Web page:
NAACP Fellow for Equity, Access, and Opportunity, Dr. Ashley L. White, released the following statement on the 32nd anniversary of the Americans with Disability Act:
Today marks the 32nd anniversary of the passage of the Americans with Disabilities Act (ADA). The ADA is one of our nation's most comprehensive civil rights laws and works to ensure the rights of persons with disabilities in public accommodations, employment, transportation, state and local government services, and telecommunications.
Ensuring that persons with disabilities, from all backgrounds, have equal access to resources and opportunities through appropriate accommodations and services includes so much more than physical and visible accessibility. This reality is more evident, as we navigate the physical, mental, and emotional effects of the COVID-19 pandemic and continue to reckon with our country's history of oppression towards multi-marginalized groups.
As the NAACP works to recognize the diversity of its members in all forms, we want to acknowledge the importance of this federal law and advocate for its continued implementation in all aspects of American society. We also recognize that, without the ADA, the realization of equity for Black and other multi-marginalized groups of color cannot be attained.
The anniversary of ADA occurs during Disability Pride Month, which was also established in 1990. Although Disability Pride Day is not a nationally recognized holiday, we stand with the disability community in asserting their unapologetic pride during the month of July and beyond. In solidarity, we lift the disability community in all its varied and intersectional forms and strive to use the Association's legacy and current advocacy efforts in full support.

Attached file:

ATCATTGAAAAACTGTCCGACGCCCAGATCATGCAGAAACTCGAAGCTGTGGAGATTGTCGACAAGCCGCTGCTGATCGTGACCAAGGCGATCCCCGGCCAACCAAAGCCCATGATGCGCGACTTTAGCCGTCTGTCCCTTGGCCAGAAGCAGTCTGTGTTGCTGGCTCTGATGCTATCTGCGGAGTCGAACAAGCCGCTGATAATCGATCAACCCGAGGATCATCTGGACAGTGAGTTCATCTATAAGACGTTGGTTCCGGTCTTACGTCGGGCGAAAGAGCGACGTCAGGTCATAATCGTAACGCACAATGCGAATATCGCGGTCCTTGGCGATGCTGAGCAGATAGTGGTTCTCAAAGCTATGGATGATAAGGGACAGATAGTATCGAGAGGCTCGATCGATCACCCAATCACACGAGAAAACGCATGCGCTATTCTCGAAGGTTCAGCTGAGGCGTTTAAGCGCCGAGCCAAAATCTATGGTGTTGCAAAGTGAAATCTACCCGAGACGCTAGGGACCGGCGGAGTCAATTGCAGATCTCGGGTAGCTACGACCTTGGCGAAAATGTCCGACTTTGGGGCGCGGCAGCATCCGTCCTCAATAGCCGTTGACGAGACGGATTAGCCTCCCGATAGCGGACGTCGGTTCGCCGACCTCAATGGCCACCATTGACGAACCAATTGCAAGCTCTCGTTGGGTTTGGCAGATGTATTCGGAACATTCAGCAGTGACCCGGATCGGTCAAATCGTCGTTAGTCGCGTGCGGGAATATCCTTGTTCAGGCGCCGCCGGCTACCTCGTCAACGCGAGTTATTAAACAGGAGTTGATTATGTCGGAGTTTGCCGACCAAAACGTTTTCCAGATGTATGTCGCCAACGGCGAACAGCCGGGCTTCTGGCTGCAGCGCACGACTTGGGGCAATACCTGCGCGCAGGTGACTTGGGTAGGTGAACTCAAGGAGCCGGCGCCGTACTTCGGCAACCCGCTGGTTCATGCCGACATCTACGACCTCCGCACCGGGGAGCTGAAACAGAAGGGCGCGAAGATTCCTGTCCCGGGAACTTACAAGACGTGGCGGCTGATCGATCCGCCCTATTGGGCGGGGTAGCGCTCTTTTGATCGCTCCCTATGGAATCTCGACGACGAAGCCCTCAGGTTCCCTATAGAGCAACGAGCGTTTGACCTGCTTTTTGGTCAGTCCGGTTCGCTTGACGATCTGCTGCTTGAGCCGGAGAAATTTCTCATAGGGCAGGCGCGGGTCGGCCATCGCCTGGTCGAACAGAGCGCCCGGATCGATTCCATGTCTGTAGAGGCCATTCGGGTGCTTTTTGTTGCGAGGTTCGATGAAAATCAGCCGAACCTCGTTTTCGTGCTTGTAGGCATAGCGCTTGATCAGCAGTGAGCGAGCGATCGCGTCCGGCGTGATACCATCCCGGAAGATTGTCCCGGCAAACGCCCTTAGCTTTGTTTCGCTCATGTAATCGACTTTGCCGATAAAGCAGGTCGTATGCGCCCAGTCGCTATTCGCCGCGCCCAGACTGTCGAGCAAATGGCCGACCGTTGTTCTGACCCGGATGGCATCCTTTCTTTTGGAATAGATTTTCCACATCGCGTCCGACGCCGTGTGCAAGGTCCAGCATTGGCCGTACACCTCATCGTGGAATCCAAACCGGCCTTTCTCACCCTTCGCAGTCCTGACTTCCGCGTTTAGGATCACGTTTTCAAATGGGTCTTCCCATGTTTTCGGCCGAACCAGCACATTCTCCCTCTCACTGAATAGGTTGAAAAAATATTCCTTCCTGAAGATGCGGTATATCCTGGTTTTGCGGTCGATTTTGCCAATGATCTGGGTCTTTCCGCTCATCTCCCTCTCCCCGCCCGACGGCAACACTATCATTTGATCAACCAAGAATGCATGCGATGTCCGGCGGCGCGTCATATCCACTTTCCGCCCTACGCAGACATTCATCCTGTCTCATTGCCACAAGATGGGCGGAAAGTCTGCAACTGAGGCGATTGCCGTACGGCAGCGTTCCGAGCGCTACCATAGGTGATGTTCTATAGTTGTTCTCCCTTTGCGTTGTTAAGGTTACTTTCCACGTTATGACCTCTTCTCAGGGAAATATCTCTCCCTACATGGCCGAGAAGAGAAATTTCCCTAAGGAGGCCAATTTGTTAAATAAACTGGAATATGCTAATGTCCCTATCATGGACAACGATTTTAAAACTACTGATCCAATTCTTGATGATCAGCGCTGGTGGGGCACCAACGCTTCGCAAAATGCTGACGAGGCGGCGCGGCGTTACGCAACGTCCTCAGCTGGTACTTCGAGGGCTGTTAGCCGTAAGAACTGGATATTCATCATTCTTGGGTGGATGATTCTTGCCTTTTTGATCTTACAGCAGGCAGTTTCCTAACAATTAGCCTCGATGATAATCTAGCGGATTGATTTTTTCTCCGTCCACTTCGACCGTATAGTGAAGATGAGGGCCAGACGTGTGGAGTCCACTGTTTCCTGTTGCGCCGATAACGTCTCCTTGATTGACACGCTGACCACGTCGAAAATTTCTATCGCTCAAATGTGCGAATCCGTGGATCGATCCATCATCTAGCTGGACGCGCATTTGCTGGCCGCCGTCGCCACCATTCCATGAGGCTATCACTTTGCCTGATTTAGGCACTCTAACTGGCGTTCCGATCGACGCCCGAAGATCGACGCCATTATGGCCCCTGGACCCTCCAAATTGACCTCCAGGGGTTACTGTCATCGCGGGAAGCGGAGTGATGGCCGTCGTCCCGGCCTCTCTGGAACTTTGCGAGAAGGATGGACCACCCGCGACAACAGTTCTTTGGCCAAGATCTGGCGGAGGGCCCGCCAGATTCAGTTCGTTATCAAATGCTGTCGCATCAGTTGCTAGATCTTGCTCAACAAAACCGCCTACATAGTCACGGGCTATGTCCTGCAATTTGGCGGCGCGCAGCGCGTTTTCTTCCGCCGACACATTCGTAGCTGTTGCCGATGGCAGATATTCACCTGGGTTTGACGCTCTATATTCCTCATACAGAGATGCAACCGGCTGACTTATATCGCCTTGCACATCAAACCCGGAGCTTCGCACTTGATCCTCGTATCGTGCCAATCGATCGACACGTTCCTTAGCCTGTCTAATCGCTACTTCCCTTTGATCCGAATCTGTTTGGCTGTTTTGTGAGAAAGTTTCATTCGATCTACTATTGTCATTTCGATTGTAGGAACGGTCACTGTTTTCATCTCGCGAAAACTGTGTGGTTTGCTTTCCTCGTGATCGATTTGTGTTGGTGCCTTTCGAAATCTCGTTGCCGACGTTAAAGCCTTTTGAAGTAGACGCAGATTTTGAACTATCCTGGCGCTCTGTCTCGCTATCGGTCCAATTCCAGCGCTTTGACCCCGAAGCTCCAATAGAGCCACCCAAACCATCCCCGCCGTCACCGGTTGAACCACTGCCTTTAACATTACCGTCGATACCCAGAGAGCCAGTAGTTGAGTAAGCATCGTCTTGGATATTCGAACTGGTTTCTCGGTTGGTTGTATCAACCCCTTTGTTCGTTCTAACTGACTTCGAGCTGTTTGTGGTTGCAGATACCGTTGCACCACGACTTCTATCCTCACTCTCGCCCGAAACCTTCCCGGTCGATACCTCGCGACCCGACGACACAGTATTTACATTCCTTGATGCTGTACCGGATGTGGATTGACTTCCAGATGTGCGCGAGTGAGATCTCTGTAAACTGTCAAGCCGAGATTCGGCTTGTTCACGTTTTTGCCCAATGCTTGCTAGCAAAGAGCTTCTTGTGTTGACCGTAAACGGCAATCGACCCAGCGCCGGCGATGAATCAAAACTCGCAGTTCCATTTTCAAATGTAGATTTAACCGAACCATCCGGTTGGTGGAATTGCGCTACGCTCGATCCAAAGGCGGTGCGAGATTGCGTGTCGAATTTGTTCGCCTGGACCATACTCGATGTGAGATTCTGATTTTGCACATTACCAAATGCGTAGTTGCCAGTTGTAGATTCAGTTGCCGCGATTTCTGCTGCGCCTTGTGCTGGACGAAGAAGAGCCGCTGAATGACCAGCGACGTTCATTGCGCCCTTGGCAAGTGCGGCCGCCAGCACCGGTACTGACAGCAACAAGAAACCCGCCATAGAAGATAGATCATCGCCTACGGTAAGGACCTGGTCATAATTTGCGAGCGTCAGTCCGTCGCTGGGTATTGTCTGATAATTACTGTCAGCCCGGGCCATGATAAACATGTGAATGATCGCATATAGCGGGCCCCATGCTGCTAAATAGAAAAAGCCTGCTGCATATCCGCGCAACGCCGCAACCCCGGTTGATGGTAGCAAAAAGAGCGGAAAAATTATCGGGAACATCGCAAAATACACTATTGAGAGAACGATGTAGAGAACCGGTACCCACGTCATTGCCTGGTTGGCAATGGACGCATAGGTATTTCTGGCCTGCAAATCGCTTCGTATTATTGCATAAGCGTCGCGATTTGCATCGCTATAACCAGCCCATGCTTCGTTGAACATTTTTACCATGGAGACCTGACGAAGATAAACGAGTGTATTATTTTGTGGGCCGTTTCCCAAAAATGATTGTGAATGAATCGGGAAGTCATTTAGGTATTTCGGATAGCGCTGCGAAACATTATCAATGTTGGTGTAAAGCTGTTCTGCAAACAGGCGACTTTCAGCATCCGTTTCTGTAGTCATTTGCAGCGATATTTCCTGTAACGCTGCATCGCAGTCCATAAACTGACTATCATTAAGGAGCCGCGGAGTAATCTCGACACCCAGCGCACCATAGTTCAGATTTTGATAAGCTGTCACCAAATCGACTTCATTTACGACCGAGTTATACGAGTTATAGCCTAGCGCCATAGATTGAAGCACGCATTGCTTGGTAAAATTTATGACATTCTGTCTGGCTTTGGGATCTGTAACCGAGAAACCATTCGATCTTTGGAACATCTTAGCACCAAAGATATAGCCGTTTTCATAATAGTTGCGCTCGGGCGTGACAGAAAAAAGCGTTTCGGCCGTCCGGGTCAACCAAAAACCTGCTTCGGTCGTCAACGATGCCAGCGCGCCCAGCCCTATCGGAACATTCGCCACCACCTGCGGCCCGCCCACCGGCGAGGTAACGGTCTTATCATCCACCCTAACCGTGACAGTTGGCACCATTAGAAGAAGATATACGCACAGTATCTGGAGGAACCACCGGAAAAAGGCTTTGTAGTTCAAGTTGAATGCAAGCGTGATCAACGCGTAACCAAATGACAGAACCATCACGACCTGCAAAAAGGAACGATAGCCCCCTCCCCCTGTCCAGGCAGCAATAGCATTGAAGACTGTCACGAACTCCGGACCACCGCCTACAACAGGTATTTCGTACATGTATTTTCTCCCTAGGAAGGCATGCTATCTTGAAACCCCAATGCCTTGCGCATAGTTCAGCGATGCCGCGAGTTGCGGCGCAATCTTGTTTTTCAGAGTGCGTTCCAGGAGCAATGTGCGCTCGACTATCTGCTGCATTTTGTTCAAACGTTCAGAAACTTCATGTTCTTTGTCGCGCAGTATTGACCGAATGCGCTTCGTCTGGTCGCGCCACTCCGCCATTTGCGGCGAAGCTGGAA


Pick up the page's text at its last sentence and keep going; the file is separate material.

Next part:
As one of our nation's oldest and working civil rights organizations, we also recognize the significant and necessary role of the Civil Rights Act of 1964 in helping to fashion the Americans with Disabilities Act and the ADA's role in helping to establish disability rights and laws on an international scale. To fulfill our nation's constitutional promise towards all citizens, the ADA must remain a permanent fixture in federal law; we must pursue ADA compliance in all health, labor, and educational spaces; and our communities must work to understand disability; serve in allyship; and build inclusive environments for all students, persons, and families with disabilities.
Disability Pride Month